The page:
Detroit Pistons trade ideas: Blockbuster deals to shake up Troy Weaver's lagging rebuild

The Detroit Pistons are in need of some sort of shake-up. How big or small and involving whom is certainly up for debate.

The Pistons are somehow mired in a franchise-worst 17-game losing streak despite being in Year 4 of this regime, led by general manager Troy Weaver.

Their franchise player leads the NBA in turnovers thanks, in part, to little shooting around him.

Last season's first-round pick is being handled bizarrely, is eighth on the team in field goal attempts per game and seventh in minutes.

They have few, if any, players on the wing who fit a two-way mold of being positive factors on both ends of the court.

They spent $30 million this summer on two players who have combined to play seven games.

They are down a first-round pick in the future.

And they're paying a record contract to a head coach they had to beg to come here, and who has admittedly failed to maximize a roster with eight lottery (top 14) picks under 25 years old, and another two recent first-round picks.

So, yeah, it's fair to wonder if and when change is coming, and what that may look like.

The Free Press' Pistons podcast, "The Pistons Pulse," rapped about it all on this week's episode, aptly titled "Fixing the Pistons" where hosts Omari Sankofa II and Bryce Simon took logical trade ideas from devoted listeners. They then debated if and how that would help the Pistons, how each team might view the deal and ultimately, whether it was a worthy trade.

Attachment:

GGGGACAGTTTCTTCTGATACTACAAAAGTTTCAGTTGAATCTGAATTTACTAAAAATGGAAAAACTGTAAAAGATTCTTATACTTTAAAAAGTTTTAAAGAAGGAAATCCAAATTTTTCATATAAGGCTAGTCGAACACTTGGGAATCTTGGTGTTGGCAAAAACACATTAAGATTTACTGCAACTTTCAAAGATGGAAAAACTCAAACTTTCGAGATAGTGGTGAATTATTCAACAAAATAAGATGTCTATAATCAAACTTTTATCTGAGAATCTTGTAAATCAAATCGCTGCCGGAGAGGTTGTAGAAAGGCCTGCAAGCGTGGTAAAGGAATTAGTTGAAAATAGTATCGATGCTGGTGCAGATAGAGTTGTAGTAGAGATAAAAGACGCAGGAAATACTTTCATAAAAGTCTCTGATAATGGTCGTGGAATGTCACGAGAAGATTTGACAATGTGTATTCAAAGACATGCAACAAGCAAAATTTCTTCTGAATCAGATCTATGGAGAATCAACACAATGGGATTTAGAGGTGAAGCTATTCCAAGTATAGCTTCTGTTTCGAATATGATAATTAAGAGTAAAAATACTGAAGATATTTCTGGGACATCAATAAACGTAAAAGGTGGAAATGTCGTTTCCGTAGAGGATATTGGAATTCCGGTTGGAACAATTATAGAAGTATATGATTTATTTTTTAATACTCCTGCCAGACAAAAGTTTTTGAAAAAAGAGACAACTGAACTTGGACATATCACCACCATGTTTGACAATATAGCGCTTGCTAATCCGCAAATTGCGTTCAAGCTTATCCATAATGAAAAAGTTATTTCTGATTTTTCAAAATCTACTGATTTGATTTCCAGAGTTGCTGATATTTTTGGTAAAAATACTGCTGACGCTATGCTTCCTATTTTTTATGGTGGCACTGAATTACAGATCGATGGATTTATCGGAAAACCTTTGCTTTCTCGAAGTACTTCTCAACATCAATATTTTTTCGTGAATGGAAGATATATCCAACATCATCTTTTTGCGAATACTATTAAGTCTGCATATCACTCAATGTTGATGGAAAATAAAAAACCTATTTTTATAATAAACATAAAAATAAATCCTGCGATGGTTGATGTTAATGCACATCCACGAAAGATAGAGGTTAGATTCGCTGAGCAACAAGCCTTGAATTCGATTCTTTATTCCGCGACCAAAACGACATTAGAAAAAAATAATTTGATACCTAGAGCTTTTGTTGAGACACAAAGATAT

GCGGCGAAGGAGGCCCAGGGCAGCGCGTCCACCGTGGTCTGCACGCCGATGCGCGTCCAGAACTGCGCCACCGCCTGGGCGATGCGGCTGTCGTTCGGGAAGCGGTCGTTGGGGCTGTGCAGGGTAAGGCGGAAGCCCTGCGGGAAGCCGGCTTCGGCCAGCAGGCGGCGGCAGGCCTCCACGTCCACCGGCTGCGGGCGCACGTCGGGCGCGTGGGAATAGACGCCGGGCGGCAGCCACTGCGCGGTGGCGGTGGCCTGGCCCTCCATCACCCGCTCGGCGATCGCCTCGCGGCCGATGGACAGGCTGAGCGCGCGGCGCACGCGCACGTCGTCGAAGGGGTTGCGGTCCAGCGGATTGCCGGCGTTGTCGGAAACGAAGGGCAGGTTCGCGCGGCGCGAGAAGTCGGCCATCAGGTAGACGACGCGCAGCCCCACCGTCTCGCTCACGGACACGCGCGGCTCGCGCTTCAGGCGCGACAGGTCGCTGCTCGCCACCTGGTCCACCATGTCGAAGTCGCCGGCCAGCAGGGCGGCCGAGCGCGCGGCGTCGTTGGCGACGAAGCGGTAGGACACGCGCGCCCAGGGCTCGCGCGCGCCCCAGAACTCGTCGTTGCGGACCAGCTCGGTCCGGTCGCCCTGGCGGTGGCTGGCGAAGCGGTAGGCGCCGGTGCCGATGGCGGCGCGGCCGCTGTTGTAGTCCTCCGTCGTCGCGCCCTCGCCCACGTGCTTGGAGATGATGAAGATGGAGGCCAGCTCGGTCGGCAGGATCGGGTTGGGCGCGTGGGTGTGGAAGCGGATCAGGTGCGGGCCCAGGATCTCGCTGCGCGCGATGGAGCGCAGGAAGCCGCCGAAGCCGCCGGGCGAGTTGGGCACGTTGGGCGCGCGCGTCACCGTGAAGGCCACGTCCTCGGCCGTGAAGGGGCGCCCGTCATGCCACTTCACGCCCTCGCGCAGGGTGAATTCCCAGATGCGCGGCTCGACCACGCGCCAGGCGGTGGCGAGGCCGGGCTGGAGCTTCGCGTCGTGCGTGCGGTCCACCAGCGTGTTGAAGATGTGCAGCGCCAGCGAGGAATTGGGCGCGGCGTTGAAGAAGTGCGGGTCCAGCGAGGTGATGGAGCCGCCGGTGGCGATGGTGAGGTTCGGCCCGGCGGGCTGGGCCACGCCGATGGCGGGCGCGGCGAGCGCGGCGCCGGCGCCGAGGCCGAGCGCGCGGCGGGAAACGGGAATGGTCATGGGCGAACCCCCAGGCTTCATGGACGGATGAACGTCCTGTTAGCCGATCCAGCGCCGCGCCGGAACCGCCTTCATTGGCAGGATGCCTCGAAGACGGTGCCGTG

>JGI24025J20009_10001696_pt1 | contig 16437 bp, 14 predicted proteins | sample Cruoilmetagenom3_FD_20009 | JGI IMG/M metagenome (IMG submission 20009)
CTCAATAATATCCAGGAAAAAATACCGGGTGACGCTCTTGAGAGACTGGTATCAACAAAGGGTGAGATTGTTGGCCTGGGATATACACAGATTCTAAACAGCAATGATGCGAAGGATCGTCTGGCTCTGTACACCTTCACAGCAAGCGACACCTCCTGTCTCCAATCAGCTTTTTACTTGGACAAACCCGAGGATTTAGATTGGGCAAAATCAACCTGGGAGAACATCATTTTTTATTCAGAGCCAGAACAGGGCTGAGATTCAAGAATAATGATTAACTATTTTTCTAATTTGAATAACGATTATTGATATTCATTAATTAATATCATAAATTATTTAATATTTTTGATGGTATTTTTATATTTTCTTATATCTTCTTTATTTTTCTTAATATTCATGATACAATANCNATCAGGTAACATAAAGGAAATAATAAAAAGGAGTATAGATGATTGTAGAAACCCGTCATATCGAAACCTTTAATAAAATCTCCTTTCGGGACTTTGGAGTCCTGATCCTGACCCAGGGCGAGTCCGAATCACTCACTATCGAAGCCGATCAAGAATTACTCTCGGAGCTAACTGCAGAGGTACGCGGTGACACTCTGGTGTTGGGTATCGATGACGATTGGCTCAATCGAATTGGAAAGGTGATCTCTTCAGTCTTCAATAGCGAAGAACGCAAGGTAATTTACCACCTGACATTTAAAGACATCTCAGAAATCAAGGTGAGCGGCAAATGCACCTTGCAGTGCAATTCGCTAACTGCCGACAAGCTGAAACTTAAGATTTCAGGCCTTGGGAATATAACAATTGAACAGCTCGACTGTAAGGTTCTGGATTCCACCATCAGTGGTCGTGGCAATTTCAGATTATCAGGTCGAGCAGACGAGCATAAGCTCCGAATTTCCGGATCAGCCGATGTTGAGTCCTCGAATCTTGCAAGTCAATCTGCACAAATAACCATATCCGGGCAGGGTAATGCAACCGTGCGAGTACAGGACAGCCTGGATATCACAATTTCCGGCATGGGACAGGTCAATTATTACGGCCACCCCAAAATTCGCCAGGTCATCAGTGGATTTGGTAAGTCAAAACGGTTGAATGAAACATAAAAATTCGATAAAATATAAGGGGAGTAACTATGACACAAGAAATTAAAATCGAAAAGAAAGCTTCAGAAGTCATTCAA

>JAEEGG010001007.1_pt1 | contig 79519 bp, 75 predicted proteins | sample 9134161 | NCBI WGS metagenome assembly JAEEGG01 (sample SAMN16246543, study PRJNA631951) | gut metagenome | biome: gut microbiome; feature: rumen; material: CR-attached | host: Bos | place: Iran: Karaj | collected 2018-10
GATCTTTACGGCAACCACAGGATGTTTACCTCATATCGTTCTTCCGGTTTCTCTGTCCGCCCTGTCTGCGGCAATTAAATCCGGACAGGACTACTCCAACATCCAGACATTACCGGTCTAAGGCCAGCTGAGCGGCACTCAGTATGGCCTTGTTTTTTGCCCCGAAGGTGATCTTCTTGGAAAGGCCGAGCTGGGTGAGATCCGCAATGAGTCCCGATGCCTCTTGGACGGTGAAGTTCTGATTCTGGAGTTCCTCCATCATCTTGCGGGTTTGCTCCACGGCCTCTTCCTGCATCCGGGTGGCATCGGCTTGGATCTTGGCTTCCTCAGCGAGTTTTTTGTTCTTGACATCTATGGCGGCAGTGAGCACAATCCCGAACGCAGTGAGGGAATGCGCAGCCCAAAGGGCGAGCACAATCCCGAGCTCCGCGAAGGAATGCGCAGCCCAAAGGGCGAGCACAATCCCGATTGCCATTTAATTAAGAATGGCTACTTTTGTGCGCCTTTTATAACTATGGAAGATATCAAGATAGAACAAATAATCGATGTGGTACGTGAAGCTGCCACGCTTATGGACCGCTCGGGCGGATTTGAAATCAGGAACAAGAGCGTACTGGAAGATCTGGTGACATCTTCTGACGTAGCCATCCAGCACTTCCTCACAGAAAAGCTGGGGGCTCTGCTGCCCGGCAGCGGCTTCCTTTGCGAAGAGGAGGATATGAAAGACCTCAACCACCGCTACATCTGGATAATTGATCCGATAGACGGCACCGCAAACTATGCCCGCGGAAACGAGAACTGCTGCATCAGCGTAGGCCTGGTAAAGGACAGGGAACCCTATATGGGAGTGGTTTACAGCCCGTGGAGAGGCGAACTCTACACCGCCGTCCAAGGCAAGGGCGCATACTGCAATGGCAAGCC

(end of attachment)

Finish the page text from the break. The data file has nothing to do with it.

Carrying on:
Below is a brief snippet of some of the trades and conversations discussed between hosts Bryce Simon (a former Division I college basketball player and NBA analyst) and Omari Sankofa II (Pistons beat writer for the Free Press), with the full show embedded at the bottom of the story for a deeper breakdown.

Listen and subscribe to support "The Pistons Pulse" anywhere you get podcasts (AppleSpotify) or watch via YouTube. New episodes drop either Tuesday or Wednesday each week.

Pistons get: Lauri Markkanen, Kris Dunn

Jazz get: Jaden Ivey, Isaiah Livers, Alec Burks

Markkanen had a breakout All-Star season in 2022-23 after being dealt to Utah in the Donovan Mitchell trade. The Jazz are certainly pleased with that deal more than year later.

Detroit Pistons center Jalen Duren (0) defends against Utah Jazz forward Lauri Markkanen (23) during first period action Tuesday, December 20, 2022.
Detroit Pistons center Jalen Duren (0) defends against Utah Jazz forward Lauri Markkanen (23) during first period action Tuesday, December 20, 2022.

He's a sharpshooting 7-foot big man on good volume from 3 and just hitting his prime as a 26-year-old. He averaged 25.6 points on stellar efficiency last season in helping the rebuilding Jazz beat expectations, and has similar numbers so far this season.

Bryce: "Lauri is one of my favorite ideas right now for this team. ... I don't think this gets it done for him. I think you would have to add in draft capital."

Omari agrees Utah would need at least a first-round pick to sniff this deal, and compared the deal framework to the Kings trading Tyrese Haliburton in Year 2 of his rookie deal for the Pacers' Domantas Sabonis. Omari likes a potential Markkanen-Jalen Duren frontcourt.